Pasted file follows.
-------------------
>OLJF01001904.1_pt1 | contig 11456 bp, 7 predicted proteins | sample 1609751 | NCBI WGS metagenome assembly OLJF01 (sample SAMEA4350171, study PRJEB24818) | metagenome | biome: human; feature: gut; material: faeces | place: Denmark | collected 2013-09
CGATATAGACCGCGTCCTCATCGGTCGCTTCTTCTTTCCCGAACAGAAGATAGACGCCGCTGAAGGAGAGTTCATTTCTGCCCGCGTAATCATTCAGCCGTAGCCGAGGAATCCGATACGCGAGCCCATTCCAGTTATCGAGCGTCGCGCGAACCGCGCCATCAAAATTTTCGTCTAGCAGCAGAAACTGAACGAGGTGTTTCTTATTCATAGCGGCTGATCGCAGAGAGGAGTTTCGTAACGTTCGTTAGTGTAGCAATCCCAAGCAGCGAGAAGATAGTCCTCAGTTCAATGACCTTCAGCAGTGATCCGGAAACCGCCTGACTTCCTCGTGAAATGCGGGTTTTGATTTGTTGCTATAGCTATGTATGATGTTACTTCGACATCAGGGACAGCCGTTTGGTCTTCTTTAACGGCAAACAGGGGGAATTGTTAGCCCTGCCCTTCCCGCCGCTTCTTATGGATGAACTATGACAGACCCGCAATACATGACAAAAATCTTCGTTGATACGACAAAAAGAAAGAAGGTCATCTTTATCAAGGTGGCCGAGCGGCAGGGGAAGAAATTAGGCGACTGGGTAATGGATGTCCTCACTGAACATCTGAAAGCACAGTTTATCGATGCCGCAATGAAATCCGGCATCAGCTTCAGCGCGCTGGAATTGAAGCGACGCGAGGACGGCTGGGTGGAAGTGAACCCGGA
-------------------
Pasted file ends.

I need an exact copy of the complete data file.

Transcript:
>OLJF01001904.1_pt1 | contig 11456 bp, 7 predicted proteins | sample 1609751 | NCBI WGS metagenome assembly OLJF01 (sample SAMEA4350171, study PRJEB24818) | metagenome | biome: human; feature: gut; material: faeces | place: Denmark | collected 2013-09
CGATATAGACCGCGTCCTCATCGGTCGCTTCTTCTTTCCCGAACAGAAGATAGACGCCGCTGAAGGAGAGTTCATTTCTGCCCGCGTAATCATTCAGCCGTAGCCGAGGAATCCGATACGCGAGCCCATTCCAGTTATCGAGCGTCGCGCGAACCGCGCCATCAAAATTTTCGTCTAGCAGCAGAAACTGAACGAGGTGTTTCTTATTCATAGCGGCTGATCGCAGAGAGGAGTTTCGTAACGTTCGTTAGTGTAGCAATCCCAAGCAGCGAGAAGATAGTCCTCAGTTCAATGACCTTCAGCAGTGATCCGGAAACCGCCTGACTTCCTCGTGAAATGCGGGTTTTGATTTGTTGCTATAGCTATGTATGATGTTACTTCGACATCAGGGACAGCCGTTTGGTCTTCTTTAACGGCAAACAGGGGGAATTGTTAGCCCTGCCCTTCCCGCCGCTTCTTATGGATGAACTATGACAGACCCGCAATACATGACAAAAATCTTCGTTGATACGACAAAAAGAAAGAAGGTCATCTTTATCAAGGTGGCCGAGCGGCAGGGGAAGAAATTAGGCGACTGGGTAATGGATGTCCTCACTGAACATCTGAAAGCACAGTTTATCGATGCCGCAATGAAATCCGGCATCAGCTTCAGCGCGCTGGAATTGAAGCGACGCGAGGACGGCTGGGTGGAAGTGAACCCGGA